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Publication numberUS5104057 A
Publication typeGrant
Application numberUS 07/686,081
Publication dateApr 14, 1992
Filing dateApr 16, 1991
Priority dateNov 1, 1989
Fee statusPaid
Also published asCA2063146A1, DE69206189D1, DE69206189T2, EP0510819A1, EP0510819B1
Publication number07686081, 686081, US 5104057 A, US 5104057A, US-A-5104057, US5104057 A, US5104057A
InventorsRonald B. Chesler, Jerome J. Krempasky, James R. Rochester
Original AssigneeHughes Aircraft Company
Export CitationBiBTeX, EndNote, RefMan
External Links: USPTO, USPTO Assignment, Espacenet
Gas damped filament dispenser
US 5104057 A
Abstract
A missile data link filament (12) dispenser (10) is located within an enclosure (20) having a single eyelet opening (26) through which the filament feeds on launch. A quantity of a damping gas having an effective density of at least about two times that of air (28) is provided within the enclosure (20). The gas serves to damp the helical motion of the filament by absorbing its rotational energy, to inhibit ballooning of the filament (12) as it is paid out from the dispenser (10).
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Claims(20)
What is claimed is:
1. Dispensing apparatus for filament wound onto a pack, comprising:
wall members defining a hollow enclosure within which the pack is fixedly mounted, one of the wall members having a single opening through which the filament passes on dispensing; and
a quantity of a damping gas having an effective density of at least two times that of air at standard temperature and pressure filling the interior of the enclosure.
2. Dispensing apparatus as in claim 1, in which the enclosure is a hollow cylinder with the wound pack affixed to an inner circular end surface of the enclosure and the opening is formed in the opposite circular end surface.
3. Dispensing apparatus as in claim 1, in which the damping gas has an STP density of at least two times that of air.
4. Dispensing apparatus as in claim 1, in which the damping gas is sulfur hexafluoride.
5. Dispensing apparatus as in claim 1, in which the damping gas has a pressure of about one atmosphere.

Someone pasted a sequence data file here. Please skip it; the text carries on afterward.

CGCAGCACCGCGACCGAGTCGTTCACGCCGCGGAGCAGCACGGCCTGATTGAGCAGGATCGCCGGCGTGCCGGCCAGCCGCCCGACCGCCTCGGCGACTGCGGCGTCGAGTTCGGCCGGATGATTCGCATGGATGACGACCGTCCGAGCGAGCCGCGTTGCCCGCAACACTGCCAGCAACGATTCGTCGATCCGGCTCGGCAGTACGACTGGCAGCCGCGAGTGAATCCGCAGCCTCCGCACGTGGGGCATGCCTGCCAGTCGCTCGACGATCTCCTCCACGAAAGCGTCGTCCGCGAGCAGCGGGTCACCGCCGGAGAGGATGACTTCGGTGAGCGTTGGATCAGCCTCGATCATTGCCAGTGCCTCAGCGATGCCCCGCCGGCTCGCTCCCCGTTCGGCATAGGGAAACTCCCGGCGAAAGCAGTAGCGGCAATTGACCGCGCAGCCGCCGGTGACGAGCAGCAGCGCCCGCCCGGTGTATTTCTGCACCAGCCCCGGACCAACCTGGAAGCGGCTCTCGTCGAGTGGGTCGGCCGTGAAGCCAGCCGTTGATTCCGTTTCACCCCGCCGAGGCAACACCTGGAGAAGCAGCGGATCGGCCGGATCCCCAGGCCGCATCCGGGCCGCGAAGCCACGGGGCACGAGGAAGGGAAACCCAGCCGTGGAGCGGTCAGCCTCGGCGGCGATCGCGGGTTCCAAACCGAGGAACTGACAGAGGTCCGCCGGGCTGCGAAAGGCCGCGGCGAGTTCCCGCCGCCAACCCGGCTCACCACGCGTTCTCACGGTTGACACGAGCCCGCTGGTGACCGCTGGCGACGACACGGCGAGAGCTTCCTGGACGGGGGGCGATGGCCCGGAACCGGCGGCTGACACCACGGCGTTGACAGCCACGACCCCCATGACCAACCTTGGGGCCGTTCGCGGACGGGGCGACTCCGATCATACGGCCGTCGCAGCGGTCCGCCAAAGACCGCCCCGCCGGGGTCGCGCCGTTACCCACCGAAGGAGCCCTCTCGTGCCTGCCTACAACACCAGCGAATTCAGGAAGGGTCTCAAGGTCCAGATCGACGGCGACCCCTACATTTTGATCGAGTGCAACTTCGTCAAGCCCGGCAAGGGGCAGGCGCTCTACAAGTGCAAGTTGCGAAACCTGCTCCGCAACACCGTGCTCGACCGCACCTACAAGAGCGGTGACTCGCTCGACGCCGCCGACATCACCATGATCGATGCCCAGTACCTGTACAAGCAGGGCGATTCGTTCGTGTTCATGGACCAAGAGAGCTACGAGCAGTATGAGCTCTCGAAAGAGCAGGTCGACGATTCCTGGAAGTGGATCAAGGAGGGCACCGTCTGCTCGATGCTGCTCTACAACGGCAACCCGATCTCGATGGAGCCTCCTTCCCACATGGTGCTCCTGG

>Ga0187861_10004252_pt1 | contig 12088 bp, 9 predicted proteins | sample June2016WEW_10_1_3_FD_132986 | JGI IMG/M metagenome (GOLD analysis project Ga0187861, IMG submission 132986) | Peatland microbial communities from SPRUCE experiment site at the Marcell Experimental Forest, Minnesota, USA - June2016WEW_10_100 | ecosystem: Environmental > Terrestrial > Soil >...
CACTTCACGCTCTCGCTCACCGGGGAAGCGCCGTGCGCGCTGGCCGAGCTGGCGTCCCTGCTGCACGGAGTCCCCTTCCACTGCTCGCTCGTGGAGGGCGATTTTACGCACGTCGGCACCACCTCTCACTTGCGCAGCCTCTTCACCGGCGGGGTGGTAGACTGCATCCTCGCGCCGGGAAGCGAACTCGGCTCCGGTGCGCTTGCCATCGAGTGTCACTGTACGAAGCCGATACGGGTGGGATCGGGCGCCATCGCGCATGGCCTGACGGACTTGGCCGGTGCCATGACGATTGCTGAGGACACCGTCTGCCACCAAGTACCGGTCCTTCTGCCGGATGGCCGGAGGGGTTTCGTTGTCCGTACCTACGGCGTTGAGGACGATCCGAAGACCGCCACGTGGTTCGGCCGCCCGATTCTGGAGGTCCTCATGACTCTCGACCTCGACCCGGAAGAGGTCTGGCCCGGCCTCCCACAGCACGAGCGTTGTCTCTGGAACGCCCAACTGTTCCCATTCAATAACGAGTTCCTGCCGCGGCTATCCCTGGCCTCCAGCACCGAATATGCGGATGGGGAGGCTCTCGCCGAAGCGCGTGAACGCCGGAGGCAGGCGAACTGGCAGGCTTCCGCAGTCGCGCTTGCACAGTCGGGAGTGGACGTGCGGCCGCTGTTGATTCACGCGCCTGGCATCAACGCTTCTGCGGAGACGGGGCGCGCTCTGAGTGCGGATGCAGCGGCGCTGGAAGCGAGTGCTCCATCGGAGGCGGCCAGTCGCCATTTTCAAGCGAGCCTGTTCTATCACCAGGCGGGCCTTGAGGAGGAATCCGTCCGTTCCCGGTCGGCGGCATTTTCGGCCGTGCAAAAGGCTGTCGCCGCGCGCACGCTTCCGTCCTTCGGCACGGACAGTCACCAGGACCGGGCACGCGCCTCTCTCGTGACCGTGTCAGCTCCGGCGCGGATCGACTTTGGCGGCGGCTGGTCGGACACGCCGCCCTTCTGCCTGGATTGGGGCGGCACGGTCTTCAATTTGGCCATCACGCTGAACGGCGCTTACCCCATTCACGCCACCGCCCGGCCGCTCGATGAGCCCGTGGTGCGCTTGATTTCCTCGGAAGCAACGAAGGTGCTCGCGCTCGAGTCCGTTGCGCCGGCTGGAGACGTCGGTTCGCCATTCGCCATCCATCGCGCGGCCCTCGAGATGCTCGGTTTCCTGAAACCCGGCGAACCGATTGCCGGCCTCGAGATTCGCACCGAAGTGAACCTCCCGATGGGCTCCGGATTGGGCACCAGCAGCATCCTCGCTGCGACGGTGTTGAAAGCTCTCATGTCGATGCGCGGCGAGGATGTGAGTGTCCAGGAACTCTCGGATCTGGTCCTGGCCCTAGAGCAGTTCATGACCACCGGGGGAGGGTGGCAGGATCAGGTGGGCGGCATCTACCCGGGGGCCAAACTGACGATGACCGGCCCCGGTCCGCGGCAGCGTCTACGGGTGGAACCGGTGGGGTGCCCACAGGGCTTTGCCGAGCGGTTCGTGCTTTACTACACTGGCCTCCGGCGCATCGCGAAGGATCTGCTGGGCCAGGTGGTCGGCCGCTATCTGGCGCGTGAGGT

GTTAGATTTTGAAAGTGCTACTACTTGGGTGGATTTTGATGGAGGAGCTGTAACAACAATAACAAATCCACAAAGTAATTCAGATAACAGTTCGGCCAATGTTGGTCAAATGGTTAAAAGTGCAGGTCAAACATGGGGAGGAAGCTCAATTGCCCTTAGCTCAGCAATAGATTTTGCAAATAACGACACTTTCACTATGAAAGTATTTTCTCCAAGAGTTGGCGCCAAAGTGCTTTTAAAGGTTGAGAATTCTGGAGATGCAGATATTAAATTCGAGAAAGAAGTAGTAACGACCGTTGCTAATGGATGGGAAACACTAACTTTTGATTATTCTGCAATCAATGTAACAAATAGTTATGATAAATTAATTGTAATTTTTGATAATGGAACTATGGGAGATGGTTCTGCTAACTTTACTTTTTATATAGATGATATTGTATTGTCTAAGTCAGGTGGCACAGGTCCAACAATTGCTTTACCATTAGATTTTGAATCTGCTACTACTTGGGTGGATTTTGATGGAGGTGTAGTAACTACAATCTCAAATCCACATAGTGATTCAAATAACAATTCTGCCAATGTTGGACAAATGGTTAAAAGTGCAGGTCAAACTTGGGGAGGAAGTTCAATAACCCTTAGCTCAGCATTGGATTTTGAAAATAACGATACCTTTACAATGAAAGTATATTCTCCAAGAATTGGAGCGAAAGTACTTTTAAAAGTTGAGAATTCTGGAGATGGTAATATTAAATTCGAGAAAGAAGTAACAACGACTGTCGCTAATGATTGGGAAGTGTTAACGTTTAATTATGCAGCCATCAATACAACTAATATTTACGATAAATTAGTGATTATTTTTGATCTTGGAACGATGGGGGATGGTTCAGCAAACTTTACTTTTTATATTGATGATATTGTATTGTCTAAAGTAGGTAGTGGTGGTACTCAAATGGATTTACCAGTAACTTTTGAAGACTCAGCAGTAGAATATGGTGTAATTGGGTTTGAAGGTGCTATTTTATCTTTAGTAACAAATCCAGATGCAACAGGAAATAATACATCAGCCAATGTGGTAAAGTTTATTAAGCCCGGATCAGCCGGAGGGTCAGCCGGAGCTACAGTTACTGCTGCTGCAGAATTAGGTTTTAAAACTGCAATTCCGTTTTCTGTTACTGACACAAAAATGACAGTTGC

6. Dispensing apparatus as in claim 1, in which the damping gas is maintained at a pressure of about one atmosphere.
7. Dispensing apparatus for filament wound onto a pack, comprising:
wall members defining a hollow enclosure within which the pack is fixedly mounted, one of the wall members having a single opening through which the filament passes on dispensing; and
a quantity of a damping gas having an STP density of at least two times that of air at standard temperature and pressure filling the interior of the enclosure, the damping gas having a pressure of about one atmosphere.
8. Dispensing apparatus as in claim 7, in which the enclosure is a hollow cylinder with the wound pack affixed to an inner circular end surface of the enclosure and the opening is formed in the opposite circular end surface.
9. Dispensing apparatus as in claim 7, in which the pack is wound on the peripheral surface of a tapered cylindrical drum, the cylindrical axis of the drum being arranged generally parallel to the direction of filament dispense.
10. Dispensing apparatus as in claim 7, in which the pack is wound on the interior surface of a hollow cylindrical drum, the cylindrical axis of the drum being arranged generally parallel to the direction of filament dispense.
11. Dispensing apparatus as in claim 7, in which the damping gas is sulfur hexafluoride.
12. Dispensing apparatus for dispensing filament from a wound pack, comprising:
an enclosure for the wound pack including wall members having a single eyelet opening therein through which the dispensed filament passes;
a nozzle mounted in an enclosure wall member directed into the enclosure interior, the nozzle being arranged so that gas ejected from the nozzle being arranged so that gas ejected from the nozzle does not induce a swirling motion into the gas in the direction of the paying out of the optical fiber; and